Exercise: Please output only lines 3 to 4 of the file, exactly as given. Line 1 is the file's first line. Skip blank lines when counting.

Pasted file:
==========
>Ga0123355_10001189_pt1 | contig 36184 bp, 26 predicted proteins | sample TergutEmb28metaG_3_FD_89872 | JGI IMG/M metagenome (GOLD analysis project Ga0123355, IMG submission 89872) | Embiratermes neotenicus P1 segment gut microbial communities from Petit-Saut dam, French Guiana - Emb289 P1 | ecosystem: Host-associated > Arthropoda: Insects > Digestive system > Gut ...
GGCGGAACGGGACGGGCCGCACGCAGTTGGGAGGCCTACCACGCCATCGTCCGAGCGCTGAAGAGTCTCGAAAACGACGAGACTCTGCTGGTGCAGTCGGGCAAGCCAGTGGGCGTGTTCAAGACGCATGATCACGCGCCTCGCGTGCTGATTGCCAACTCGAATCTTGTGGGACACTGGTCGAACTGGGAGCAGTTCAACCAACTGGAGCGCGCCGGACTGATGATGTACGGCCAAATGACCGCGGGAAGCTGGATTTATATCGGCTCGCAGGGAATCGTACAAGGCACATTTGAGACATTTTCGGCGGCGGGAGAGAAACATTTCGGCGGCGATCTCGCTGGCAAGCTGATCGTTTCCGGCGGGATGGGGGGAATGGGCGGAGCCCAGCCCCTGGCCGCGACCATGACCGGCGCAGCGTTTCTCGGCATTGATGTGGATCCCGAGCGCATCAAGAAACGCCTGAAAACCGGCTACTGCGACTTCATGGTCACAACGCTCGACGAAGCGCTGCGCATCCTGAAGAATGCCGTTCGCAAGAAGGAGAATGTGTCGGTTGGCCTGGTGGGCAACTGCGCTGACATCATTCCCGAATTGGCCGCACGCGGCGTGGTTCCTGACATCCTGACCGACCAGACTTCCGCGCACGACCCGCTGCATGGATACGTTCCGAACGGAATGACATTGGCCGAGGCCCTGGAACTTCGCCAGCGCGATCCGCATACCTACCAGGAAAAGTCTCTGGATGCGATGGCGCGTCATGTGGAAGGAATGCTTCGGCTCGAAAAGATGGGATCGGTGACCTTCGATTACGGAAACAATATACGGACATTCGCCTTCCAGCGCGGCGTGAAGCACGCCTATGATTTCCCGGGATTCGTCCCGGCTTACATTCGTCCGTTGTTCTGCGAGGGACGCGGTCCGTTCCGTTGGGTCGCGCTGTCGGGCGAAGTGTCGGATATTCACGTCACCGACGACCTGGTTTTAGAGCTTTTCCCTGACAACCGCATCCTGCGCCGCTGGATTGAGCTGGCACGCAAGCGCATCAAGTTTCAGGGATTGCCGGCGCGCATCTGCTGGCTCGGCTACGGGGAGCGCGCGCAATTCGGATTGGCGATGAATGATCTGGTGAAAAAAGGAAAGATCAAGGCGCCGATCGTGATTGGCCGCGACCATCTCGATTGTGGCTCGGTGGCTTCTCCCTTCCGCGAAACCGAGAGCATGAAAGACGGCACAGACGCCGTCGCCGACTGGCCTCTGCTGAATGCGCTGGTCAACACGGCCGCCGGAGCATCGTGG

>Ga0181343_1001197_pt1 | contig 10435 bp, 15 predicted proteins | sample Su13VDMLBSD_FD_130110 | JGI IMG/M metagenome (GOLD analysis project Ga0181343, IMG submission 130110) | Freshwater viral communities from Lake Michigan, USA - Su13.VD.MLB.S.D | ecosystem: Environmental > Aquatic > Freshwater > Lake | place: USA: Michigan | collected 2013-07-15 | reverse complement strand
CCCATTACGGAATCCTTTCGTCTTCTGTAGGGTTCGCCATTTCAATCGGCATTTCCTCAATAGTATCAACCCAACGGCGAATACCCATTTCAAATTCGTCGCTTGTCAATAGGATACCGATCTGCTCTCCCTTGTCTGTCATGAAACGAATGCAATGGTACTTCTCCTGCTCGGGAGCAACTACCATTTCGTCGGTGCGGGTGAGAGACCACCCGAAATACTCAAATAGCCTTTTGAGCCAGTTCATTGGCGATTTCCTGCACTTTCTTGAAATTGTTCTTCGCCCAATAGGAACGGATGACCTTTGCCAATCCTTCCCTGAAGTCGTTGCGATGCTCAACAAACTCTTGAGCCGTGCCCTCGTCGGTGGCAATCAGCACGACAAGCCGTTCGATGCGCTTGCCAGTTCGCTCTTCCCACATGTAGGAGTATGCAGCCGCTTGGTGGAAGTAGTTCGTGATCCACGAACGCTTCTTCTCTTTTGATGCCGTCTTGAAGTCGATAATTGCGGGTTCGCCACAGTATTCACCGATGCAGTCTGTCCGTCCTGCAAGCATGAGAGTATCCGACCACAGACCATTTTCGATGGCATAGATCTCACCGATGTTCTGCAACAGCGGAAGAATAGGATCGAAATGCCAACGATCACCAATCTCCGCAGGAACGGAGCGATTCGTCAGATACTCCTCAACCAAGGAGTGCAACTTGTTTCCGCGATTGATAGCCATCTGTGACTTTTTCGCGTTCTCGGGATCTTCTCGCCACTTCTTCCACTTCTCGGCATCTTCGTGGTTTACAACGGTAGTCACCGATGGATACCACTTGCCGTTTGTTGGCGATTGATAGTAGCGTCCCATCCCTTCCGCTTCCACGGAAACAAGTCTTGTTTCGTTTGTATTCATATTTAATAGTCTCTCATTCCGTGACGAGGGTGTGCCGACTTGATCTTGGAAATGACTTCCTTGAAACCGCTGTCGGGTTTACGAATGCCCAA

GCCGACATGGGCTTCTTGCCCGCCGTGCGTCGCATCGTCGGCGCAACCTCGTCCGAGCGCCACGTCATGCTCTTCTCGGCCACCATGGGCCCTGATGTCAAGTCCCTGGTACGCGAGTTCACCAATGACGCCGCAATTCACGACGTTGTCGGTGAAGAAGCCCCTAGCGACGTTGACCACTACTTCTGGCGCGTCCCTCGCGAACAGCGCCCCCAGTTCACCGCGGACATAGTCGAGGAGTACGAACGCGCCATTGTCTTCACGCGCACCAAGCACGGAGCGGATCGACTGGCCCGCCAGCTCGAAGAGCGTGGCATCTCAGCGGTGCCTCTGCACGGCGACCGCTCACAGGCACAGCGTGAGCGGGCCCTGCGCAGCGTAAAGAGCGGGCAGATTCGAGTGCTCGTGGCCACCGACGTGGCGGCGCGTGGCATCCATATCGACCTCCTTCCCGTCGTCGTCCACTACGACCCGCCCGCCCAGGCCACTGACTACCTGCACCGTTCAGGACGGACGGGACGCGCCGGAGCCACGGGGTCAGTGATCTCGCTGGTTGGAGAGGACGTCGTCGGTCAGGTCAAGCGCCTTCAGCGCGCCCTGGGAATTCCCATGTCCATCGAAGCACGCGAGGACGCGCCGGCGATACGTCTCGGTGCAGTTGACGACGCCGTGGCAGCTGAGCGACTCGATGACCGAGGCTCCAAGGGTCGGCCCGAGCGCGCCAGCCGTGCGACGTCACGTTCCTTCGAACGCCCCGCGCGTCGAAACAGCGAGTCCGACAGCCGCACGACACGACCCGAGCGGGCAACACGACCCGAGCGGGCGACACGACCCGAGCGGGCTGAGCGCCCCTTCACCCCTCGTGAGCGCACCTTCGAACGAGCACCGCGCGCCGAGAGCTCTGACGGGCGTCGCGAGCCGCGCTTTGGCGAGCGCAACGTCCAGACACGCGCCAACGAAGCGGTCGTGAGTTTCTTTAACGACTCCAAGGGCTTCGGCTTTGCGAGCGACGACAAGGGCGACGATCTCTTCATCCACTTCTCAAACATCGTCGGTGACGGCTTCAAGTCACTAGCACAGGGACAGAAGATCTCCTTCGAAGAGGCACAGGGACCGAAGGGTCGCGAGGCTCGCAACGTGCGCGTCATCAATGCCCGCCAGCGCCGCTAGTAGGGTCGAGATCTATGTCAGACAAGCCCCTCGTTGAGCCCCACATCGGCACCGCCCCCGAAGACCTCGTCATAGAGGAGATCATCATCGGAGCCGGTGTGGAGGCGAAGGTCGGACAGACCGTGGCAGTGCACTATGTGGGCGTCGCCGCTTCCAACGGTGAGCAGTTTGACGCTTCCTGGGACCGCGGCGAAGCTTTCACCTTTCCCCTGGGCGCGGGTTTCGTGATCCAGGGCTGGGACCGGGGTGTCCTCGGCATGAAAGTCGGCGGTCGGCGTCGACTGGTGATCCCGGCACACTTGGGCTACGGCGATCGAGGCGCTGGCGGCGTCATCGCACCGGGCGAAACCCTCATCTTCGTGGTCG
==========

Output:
>Ga0181343_1001197_pt1 | contig 10435 bp, 15 predicted proteins | sample Su13VDMLBSD_FD_130110 | JGI IMG/M metagenome (GOLD analysis project Ga0181343, IMG submission 130110) | Freshwater viral communities from Lake Michigan, USA - Su13.VD.MLB.S.D | ecosystem: Environmental > Aquatic > Freshwater > Lake | place: USA: Michigan | collected 2013-07-15 | reverse complement strand
CCCATTACGGAATCCTTTCGTCTTCTGTAGGGTTCGCCATTTCAATCGGCATTTCCTCAATAGTATCAACCCAACGGCGAATACCCATTTCAAATTCGTCGCTTGTCAATAGGATACCGATCTGCTCTCCCTTGTCTGTCATGAAACGAATGCAATGGTACTTCTCCTGCTCGGGAGCAACTACCATTTCGTCGGTGCGGGTGAGAGACCACCCGAAATACTCAAATAGCCTTTTGAGCCAGTTCATTGGCGATTTCCTGCACTTTCTTGAAATTGTTCTTCGCCCAATAGGAACGGATGACCTTTGCCAATCCTTCCCTGAAGTCGTTGCGATGCTCAACAAACTCTTGAGCCGTGCCCTCGTCGGTGGCAATCAGCACGACAAGCCGTTCGATGCGCTTGCCAGTTCGCTCTTCCCACATGTAGGAGTATGCAGCCGCTTGGTGGAAGTAGTTCGTGATCCACGAACGCTTCTTCTCTTTTGATGCCGTCTTGAAGTCGATAATTGCGGGTTCGCCACAGTATTCACCGATGCAGTCTGTCCGTCCTGCAAGCATGAGAGTATCCGACCACAGACCATTTTCGATGGCATAGATCTCACCGATGTTCTGCAACAGCGGAAGAATAGGATCGAAATGCCAACGATCACCAATCTCCGCAGGAACGGAGCGATTCGTCAGATACTCCTCAACCAAGGAGTGCAACTTGTTTCCGCGATTGATAGCCATCTGTGACTTTTTCGCGTTCTCGGGATCTTCTCGCCACTTCTTCCACTTCTCGGCATCTTCGTGGTTTACAACGGTAGTCACCGATGGATACCACTTGCCGTTTGTTGGCGATTGATAGTAGCGTCCCATCCCTTCCGCTTCCACGGAAACAAGTCTTGTTTCGTTTGTATTCATATTTAATAGTCTCTCATTCCGTGACGAGGGTGTGCCGACTTGATCTTGGAAATGACTTCCTTGAAACCGCTGTCGGGTTTACGAATGCCCAA